The post office was established in about 1873; I. W. Bennett, Postmaster.

East Norway is located in the midst of a Scandinavian neighborhood -- the greater portion of whom are prosperous farmers -- and is a good shipping point. A grain warehouse, owned and operated by A. Bennett, and one general store comprise its business enterprises.


Ryan's Station in 1869 was the terminus of the St. Joe & Western Railroad for a short time, and during that interval efforts were made to establish a town.

The original town site as laid off by Jewell Ryan, from whom the town received its name; in November, 1869, consisted of about thirty acres. The first buildings were put up in December of the same year. S. L. Ryan and J. OUNiel built a store and kept a general stock in January, 1870. In 1872, S. L. Ryan built another store, which was operated until 1875.

The town of Severance, being only one mile west, and possessing better advantages, soon took all the trade from this point, and in 1875 the station was discontinued and made a flag station.


Previous to the organization of this township, July 10, 1878, a meeting was held by representatives from the two great political parties of the day, in which the name "Union" was agreed upon as a fitting appellation for the township. The Republicans were represented by R. P. Shulsky, William Denton, W. B. Gorden, D. W. Edwards and J. L. Blair; A. W. Walters, William Gillen, B. Haney and S. Hays representing the Democratic party.

A petition was presented to the County Commissioners on the 4th day of June, 1878, "for setting off and organizing a new township; the same to be set off from Wolf River Township, in said county, and whereas a petition has been presented to said Board of County Commissioners, signed by more than fifty electors residing within the limits of said proposed new township, and it appearing by said petition that said proposed new township embraces within its limits territory equal to at least thirty (30) square miles, and at least two hundred (200) inhabitants within the lands thereof; said new township being described and bounded by 'metes and bounds' as follows, to-wit:

"All the territory or tract of land in Wolf River Township, Doniphan County, Kansas, known as Congressional Township four (4) south, and Range nineteen (19) east, containing six square miles, more or less, * * * and that said new township be known by the name of Union Township, and that the first election of officers for said township be held at the schoolhouse, situated on the southeast corner of Section sixteen (16), Town four (4) south, Range nineteen (19) east, in said township, on Tuesday succeeding the first Monday in November, 1878, at which time the proper officers of said township shall be elected, and said schoolhouse shall be known, named and designated for election purposes, as Union Precinct."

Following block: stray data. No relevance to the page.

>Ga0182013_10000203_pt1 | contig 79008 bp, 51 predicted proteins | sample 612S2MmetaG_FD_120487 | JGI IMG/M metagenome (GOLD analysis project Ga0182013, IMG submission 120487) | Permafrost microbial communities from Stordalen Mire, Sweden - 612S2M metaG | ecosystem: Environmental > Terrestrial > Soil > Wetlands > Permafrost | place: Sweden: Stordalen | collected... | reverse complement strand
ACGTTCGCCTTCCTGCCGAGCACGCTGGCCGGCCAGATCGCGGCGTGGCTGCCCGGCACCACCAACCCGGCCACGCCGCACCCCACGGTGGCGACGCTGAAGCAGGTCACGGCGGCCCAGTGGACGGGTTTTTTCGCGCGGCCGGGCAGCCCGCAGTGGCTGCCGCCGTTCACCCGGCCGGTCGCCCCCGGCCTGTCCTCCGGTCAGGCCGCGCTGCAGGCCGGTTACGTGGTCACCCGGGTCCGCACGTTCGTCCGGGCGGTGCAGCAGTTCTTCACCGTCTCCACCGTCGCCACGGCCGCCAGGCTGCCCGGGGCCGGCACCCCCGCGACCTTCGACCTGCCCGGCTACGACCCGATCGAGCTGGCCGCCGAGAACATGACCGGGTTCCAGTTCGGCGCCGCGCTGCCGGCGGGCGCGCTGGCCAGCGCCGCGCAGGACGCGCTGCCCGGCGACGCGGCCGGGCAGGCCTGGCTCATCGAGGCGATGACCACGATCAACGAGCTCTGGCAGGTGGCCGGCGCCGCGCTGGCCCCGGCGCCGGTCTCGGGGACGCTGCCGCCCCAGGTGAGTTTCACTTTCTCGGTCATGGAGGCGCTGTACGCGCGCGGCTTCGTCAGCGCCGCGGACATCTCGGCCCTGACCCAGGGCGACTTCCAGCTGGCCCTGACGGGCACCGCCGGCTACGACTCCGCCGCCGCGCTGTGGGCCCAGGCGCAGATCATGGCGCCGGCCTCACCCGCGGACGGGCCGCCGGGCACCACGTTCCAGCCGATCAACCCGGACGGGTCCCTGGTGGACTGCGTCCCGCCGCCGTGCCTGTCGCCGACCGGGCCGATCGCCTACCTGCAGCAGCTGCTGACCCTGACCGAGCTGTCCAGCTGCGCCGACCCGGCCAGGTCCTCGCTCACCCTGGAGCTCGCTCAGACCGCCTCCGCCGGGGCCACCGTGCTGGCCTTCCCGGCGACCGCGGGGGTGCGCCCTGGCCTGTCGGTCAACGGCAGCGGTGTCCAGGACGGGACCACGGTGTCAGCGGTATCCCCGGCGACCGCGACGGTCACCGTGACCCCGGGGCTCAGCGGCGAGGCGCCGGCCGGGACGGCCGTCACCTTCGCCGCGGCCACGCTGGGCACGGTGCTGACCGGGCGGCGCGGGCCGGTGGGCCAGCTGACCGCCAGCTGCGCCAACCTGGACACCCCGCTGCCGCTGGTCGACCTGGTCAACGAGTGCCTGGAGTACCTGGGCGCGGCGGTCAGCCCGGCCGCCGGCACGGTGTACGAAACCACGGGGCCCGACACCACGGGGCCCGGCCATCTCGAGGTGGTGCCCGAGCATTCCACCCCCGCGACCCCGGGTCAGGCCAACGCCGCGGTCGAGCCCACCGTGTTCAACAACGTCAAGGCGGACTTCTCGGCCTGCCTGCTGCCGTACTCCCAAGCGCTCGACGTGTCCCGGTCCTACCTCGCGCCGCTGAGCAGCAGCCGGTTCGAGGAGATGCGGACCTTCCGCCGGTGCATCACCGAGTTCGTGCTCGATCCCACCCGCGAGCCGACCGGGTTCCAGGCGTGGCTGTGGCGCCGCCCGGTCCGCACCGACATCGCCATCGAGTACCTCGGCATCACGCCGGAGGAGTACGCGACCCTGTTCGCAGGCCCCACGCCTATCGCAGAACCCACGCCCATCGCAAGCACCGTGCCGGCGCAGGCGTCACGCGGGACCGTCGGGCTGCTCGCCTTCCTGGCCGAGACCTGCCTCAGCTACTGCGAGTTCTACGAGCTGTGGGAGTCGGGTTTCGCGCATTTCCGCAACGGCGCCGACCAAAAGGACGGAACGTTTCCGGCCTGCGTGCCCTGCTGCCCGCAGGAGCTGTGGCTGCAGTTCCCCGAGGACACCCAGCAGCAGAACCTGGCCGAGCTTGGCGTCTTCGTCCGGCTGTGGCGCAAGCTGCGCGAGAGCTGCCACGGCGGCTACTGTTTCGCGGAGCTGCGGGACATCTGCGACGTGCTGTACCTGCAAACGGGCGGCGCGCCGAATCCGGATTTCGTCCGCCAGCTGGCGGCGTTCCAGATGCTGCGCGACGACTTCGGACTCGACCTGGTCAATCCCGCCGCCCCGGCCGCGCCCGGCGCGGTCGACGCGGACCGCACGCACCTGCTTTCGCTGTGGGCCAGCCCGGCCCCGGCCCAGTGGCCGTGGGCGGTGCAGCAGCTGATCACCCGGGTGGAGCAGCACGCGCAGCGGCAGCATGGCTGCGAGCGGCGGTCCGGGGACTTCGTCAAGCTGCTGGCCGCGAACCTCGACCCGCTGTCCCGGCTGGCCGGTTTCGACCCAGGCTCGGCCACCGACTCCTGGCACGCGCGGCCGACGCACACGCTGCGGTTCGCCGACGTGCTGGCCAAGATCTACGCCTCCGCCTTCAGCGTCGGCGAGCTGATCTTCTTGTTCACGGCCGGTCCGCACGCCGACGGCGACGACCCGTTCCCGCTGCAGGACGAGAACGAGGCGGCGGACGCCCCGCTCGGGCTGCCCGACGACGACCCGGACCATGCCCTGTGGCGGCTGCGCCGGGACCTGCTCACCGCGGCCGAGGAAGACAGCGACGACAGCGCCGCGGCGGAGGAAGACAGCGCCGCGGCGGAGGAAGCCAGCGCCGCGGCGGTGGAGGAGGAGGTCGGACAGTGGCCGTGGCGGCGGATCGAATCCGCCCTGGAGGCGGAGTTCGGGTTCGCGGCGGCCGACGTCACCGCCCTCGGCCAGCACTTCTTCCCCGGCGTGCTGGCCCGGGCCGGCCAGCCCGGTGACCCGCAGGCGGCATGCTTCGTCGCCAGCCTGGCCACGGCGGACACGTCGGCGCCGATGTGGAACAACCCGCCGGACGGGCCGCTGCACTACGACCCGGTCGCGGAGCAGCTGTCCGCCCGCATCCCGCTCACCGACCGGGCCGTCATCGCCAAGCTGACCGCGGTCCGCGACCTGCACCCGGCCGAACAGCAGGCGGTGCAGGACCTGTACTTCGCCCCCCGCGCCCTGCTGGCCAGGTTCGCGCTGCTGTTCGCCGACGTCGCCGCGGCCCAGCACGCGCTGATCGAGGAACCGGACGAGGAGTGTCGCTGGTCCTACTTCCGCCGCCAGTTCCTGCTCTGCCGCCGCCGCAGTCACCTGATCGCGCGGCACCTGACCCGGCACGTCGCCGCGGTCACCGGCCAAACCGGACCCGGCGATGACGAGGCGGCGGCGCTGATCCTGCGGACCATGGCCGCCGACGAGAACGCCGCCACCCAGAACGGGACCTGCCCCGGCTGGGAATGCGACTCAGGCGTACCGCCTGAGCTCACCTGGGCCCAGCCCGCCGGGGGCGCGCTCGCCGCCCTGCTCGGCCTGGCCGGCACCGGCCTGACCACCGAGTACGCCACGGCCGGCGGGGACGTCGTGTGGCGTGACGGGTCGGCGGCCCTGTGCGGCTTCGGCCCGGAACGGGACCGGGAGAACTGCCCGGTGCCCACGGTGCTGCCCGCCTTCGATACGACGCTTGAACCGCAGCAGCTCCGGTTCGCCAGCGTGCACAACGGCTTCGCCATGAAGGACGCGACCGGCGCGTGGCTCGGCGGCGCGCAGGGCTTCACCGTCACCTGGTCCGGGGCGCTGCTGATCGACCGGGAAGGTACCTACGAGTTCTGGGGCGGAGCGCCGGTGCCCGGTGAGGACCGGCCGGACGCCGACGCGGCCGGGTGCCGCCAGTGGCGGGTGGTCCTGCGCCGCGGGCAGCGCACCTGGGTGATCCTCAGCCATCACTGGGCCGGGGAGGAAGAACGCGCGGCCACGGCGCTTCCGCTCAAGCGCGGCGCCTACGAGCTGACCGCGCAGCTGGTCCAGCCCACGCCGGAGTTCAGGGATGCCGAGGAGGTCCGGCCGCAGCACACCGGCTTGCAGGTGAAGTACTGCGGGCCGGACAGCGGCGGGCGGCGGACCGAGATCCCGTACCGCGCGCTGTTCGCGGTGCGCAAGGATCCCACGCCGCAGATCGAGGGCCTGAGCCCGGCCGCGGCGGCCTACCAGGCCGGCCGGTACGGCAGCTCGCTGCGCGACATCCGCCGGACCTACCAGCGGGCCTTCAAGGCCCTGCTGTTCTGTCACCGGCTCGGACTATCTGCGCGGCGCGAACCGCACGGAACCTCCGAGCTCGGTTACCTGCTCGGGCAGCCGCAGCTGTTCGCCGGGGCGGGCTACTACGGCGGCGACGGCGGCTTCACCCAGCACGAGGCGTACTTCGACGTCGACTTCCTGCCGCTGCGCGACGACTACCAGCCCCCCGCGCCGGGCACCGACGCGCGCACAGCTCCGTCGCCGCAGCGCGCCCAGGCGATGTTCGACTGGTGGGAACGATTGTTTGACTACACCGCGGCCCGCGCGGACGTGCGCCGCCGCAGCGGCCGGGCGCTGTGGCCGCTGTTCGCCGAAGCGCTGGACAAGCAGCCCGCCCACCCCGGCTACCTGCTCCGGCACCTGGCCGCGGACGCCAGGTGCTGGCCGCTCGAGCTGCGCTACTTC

The township contains thirty-six square miles, or 23,040 acres, about 22,000 acres of which is corn cultivated to the highest degree.

The surface of this township is all upland, rolling prairie, excepting, perhaps, a mile strip on the eastern boundary of the township, where, being within the confines of Independence Creek and branches, it becomes more broken.

Although no large streams flow through this township, it is well watered by small creeks and springs, there being scarcely a section of land in the township but what living water may be found at all seasons of the year. Well water can be obtained at depths from thirty to sixty feet.

It has been demonstrated by the farmers of this township that the high prairie land is equal in many respects to the bottom lands. Some of the best farms in the county may be found in this township.

The two principal products are wheat and corn. In regard to stock, Union Township claims to produce more swine than any other township of its size in the county.

"Surface coal" has been discovered on the southeast quarter of Section 10, and on the northwest quarter of Section 34, but has not been mined to a great extent. In 1880, efforts were made to organize a stock company for the purpose of developing the mineral resources of the township, but as the scheme lacked the necessary enthusiasm and co- operation of the people, the idea was abandoned.

The early history of Union Township being so closely identified with that of Wolf River, it will be unnecessary to repeat what has been given in connection with Wolf River Township.

In Union Township there are three religious organizations -- one Methodist Episcopal Church, located on Section 4, and two Catholic Churches, located on Sections 12 and 20 respectively.


A post office and trading point located in 1861, is situated on the northwest quarter of Section 29, and was named Normanville in honor of its first Postmaster, John Normil (sic). This is the first and only post-office in the township.


This township received its name from "Mad Anthony Wayne," of Revolutionary fame, but was suggested by A. H. Denning, one of the first County Commissioners, who came from Wayne Township, Missouri.

It was one of the five original townships into which the county was divided at the first meeting of the County Commissioners, September 1, 1855, and its boundaries were fixed as follows: "Bounded on the north by Washington, to the southwest quarter of said township; thence north two (2) miles to the town line dividing Towns 3 and 4; thence west on said line to Brown County; on the west by Brown County, on the south by Atchison County, and on the east by Washington Township and the Missouri River. "

J. A. Van Arsdale and William Shaw were appointed Justices of the Peace, and Joshua Sarmaers, Constable.

The first election in this township was held on the first Monday in October, 1855, at John A. Forman's hotel, in the town of Doniphan, there being but one voting precinct allowed in each township.

On the 21st day of October, 1856, the east boundaries of this township were changed so as to admit Marion Township.

On the 21st of June, 1859, a change was made and the present boundary was fixed as follows: Commencing at the northeast corner of Section 18, Town 4, Range 20; thence east to the northwest corner of Section 14, Town 4, Range 20; thence north two miles; thence east to the northeast corner of Section 3, Town 4, Range 21; thence south to the northwest corner of Section 23; thence east one mile; thence south to the Missouri River; thence with the said river to the Atchison County line; thence with line to southwest corner of Section 31, Town 4, Range 20, thence north to place of beginning.